Drone Surveillance Takes On Utility Scale Solar


Unmanned drones prove effective quality-control for utility-scale clean-tech projects.

When we think of large-scale quality control, or QC, we visualize engineers in hardhats with clipboards walking around a field of solar panels, for example. That image is rapidly becoming outdated, and one only need look to the skies to find out why.

Today’s drones, or unmanned aerial vehicles (UAVs), are more than twice as effective as human QC agents for a number of reasons. First, they can see much better, and from angles impossible for a human to achieve without wings. Second, they don’t get bored after the 115th mile of aboveground pipeline or solar panel proves to be functional. Third, they have no axe to grind if an entire section is defective. It’s not like they’re going to be forced to stick up for some corporate entity installer who also signs the personal paycheck, or a former inspector who spent most of the workday in a clean, dry, cool office.

In the technological future, even factories may become good surveillance venues. So might offices – though the idea of one’s boss looking like a mini-Dalish robot with wings might be too much for some to handle. But the one place where drone surveillance shines today is out in the field, checking on clean energy installations like wind and solar, for example.

Drones help clean-tech QC, siting surveys

According to Paul Curran, managing director of BQ Energy – a firm heavily vested in utility-scale solar and wind power – the drone provides unique project perspectives from a multitude of overhead angles, many too difficult for aircraft. Drones also help reveal siting or assembly flaws not evident at ground or near-ground level. For example, a section of hill which slopes in such a manner that one section of solar panels will inevitably be flooded, or another seldom receiving enough sunlight to activate.

UAVs, which are light, highly maneuverable, remote-controlled, and no longer as expensive as sin, have opened up a whole new world of possibilities not merely in the clean tech and QA verticals, but also in surveying and GIS (geographic information system) mapping. For example, what is the ideal camber, or cant, for a specific mountain road? From ground level, engineers may estimate four inches over a 2,000-foot span. A drone’s eye view may suggest something closer to two, and over a longer span, to insure that the rubber meets the road instead of leaping off it.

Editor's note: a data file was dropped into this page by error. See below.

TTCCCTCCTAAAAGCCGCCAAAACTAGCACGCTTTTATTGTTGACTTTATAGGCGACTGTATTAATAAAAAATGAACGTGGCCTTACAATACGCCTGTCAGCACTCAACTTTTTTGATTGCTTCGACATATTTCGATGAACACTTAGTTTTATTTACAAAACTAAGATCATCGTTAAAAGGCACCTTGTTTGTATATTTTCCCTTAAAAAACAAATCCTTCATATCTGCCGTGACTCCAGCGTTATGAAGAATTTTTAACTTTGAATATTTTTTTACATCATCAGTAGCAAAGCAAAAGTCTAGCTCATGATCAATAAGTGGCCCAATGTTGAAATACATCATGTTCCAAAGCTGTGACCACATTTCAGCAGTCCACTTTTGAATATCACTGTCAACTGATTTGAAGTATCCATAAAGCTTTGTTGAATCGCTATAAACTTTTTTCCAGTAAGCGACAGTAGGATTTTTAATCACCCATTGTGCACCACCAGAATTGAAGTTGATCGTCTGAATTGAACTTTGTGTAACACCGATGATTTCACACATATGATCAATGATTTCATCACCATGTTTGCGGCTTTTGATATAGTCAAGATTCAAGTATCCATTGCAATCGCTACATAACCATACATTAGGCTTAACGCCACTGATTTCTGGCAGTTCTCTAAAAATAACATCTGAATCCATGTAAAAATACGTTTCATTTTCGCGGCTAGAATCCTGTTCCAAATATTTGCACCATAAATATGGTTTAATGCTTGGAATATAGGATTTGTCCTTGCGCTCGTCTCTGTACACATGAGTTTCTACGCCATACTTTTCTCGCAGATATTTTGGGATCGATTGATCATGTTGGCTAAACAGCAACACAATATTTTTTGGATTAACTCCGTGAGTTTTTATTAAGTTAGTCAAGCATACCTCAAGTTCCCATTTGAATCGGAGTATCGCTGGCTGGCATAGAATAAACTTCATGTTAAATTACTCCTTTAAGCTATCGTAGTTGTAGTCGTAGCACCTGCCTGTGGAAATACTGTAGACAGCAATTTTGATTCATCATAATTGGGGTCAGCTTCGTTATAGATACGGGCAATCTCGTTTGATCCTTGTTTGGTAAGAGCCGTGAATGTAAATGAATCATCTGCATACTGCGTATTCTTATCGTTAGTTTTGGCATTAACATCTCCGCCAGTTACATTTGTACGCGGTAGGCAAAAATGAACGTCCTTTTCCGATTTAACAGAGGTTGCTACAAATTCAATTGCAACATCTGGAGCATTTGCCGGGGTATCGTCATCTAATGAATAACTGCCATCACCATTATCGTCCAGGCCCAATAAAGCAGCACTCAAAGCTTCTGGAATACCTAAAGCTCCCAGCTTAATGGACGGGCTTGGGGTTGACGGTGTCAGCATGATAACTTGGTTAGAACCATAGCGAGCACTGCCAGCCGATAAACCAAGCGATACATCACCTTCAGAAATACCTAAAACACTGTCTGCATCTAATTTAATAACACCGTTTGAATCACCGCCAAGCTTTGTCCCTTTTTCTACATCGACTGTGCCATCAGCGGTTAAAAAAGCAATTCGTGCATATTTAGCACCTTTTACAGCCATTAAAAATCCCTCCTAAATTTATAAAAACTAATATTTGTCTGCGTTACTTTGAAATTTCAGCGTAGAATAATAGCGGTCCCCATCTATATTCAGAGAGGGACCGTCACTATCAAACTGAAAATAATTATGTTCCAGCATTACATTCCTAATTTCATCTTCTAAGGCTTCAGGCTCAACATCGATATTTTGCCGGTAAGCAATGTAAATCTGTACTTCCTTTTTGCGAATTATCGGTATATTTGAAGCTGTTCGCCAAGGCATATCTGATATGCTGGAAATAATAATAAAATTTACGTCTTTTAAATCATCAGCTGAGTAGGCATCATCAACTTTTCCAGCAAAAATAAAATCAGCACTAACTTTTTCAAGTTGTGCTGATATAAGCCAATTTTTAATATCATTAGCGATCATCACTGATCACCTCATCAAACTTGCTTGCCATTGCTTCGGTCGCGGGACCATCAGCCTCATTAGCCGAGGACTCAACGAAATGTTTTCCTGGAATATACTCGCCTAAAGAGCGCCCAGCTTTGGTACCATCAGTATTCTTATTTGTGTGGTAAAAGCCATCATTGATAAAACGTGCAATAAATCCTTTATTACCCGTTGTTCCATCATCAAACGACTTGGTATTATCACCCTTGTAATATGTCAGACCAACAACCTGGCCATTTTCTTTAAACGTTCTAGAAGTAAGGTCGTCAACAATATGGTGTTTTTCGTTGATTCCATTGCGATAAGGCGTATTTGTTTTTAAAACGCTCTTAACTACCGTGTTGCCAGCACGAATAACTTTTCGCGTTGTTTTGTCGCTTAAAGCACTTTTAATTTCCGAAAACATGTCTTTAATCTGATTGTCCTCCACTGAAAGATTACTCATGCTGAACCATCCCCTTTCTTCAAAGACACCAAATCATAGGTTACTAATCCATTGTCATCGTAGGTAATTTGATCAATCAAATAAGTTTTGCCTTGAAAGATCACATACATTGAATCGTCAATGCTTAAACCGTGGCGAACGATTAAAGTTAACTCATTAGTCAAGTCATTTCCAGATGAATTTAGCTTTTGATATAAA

In solar applications – either those that are stationary or those that use tracking devices – drone surveillance may offer that seemingly small but enormously important edge in locating panels at the precise angle to capture every last photon. And, while this might be no more than a few kilowatts per panel, in a large array like Mojave Desert (BrightSource/Ivanpah) solar, these few extra kilowatts could power up to 10 additional energy-efficient homes – no small accomplishment in an era being driven by costs and climate toward increasingly clean sources of power.

Bottom line? These seemingly insignificant differences made possible by drone surveillance might, in fact, spell the difference between success and failure in a solar project.

As BQ Energy has discovered, combining ground observations with overhead UAV images taken at lower elevation and the slower speed of drones (vs. aircraft, for example) provides a dimension that has largely been unavailable up to now. Equally as important, at least in terms of costs, is the fact that UAVs can work alone, in harsh terrain, with no physical support. They don’t require sandwiches or water, shelter from the rain or snow, or rescue if the survey team of engineers meets a temperamental grizzly or rhinoceros.

Another company is also planning to use drones for solar energy, but in an entirely different way. New Wave Energy, a UK-based firm, foresees a time when airborne drones will actually support small solar arrays or wind turbines, using the drone’s ability to rise above cloud cover to insure greater efficiency and electricity delivery. Some are calling this pie-in-the-sky, but the company has already thought ahead to its own Kickstarter campaign.

How else could drones benefit the clean energy sector? For George Bye, founder of Bye Aerospace in Denver, Colorado, a maker of UAVs, the mantra is “higher and longer.” In other words, second- and third-generation drones may be able to achieve outstanding altitudes and operational times with only a few tweaks. Bye sees the benefits in border patrol and national security. Solar energy firms are more likely to count the advantages in dollars and cents. Either way, it’s a fascinating image – sunlight-powered drones monitoring a solar array in difficult climates like the Mojave, marking damaged, defective, or non-operational panels, trackers, or grids so that technicians only have to make a single pass to repair them.

And when the solar-powered drones also become robotic, able to repair the very solar panels they monitor …?

More: Drone’s Are Becoming Energy’s New Roustabouts (Nytimes)

Photo Credit: https://flic.kr/p/ei1iWe

  • by Jeanne Roberts
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  • November 20, 2014